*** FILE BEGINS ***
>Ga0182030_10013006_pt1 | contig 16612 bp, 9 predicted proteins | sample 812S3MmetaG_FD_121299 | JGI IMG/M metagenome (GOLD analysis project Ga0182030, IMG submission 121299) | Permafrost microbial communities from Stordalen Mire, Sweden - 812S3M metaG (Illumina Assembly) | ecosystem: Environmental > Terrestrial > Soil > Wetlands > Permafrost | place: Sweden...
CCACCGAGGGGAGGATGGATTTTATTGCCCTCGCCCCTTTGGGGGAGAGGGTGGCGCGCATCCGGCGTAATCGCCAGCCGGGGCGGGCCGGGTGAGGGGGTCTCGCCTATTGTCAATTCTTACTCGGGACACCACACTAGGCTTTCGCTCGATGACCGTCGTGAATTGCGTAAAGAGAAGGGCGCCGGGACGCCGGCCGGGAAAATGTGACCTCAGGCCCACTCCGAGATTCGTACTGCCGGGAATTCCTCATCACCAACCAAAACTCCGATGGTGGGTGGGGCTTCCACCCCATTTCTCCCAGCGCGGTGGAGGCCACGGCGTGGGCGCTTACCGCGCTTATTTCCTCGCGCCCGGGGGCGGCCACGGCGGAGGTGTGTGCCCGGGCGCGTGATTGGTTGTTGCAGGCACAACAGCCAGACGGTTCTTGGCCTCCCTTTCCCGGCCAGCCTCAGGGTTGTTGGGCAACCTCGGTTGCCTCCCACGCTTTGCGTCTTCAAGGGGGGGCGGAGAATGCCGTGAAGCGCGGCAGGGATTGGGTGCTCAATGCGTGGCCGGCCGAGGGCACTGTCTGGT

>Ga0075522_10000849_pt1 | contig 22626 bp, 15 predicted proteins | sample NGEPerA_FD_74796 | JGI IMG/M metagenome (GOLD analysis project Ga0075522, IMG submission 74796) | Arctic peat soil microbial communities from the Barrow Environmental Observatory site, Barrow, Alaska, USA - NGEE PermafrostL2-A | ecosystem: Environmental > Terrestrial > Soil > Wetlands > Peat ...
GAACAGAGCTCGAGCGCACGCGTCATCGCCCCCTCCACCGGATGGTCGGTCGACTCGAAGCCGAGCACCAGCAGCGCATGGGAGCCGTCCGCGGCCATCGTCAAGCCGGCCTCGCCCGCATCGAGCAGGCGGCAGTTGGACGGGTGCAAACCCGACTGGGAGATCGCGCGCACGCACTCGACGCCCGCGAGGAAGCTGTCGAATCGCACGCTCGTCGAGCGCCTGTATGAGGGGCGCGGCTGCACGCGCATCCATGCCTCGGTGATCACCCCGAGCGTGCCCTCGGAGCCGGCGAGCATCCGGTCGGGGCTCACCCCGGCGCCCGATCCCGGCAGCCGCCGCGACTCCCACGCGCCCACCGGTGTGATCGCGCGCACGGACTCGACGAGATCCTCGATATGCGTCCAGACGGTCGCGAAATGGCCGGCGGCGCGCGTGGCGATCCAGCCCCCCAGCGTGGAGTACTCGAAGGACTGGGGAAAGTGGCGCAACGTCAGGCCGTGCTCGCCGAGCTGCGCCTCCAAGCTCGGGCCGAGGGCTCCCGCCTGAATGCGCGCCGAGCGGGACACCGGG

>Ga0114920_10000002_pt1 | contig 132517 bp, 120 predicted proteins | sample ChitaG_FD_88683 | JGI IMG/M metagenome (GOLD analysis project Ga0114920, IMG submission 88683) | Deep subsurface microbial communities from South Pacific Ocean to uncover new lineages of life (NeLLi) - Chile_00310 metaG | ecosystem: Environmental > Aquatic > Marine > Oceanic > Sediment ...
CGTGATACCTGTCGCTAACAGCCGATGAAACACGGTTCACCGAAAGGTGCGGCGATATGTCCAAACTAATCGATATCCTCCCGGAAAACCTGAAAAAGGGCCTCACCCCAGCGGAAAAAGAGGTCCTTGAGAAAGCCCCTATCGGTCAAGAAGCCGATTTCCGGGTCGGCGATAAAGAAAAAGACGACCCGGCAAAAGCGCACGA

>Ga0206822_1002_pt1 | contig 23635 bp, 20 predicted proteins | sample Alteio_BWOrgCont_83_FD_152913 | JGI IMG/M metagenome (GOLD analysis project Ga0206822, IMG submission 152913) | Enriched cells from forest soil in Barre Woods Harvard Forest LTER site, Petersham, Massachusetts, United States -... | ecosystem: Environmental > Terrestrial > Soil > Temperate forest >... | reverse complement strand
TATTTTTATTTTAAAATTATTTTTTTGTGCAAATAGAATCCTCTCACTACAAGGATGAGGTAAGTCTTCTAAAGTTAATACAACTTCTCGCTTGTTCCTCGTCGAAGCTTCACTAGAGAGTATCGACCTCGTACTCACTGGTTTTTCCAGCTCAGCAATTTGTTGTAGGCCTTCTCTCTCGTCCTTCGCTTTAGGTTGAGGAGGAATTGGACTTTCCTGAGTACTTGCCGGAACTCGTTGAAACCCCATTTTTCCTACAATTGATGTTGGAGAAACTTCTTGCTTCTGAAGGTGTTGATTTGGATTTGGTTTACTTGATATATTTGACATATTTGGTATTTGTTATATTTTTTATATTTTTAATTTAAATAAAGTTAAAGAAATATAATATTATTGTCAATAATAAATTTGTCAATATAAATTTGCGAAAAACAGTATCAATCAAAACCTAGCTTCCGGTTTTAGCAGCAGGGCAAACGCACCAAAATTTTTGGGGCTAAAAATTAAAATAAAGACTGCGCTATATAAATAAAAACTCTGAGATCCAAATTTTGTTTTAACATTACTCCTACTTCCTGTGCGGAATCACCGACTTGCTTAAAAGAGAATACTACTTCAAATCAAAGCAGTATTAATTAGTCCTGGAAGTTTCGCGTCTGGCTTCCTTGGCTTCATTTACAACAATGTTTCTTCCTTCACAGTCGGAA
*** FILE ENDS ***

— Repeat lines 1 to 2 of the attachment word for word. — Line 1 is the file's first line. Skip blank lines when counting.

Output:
>Ga0182030_10013006_pt1 | contig 16612 bp, 9 predicted proteins | sample 812S3MmetaG_FD_121299 | JGI IMG/M metagenome (GOLD analysis project Ga0182030, IMG submission 121299) | Permafrost microbial communities from Stordalen Mire, Sweden - 812S3M metaG (Illumina Assembly) | ecosystem: Environmental > Terrestrial > Soil > Wetlands > Permafrost | place: Sweden...
CCACCGAGGGGAGGATGGATTTTATTGCCCTCGCCCCTTTGGGGGAGAGGGTGGCGCGCATCCGGCGTAATCGCCAGCCGGGGCGGGCCGGGTGAGGGGGTCTCGCCTATTGTCAATTCTTACTCGGGACACCACACTAGGCTTTCGCTCGATGACCGTCGTGAATTGCGTAAAGAGAAGGGCGCCGGGACGCCGGCCGGGAAAATGTGACCTCAGGCCCACTCCGAGATTCGTACTGCCGGGAATTCCTCATCACCAACCAAAACTCCGATGGTGGGTGGGGCTTCCACCCCATTTCTCCCAGCGCGGTGGAGGCCACGGCGTGGGCGCTTACCGCGCTTATTTCCTCGCGCCCGGGGGCGGCCACGGCGGAGGTGTGTGCCCGGGCGCGTGATTGGTTGTTGCAGGCACAACAGCCAGACGGTTCTTGGCCTCCCTTTCCCGGCCAGCCTCAGGGTTGTTGGGCAACCTCGGTTGCCTCCCACGCTTTGCGTCTTCAAGGGGGGGCGGAGAATGCCGTGAAGCGCGGCAGGGATTGGGTGCTCAATGCGTGGCCGGCCGAGGGCACTGTCTGGT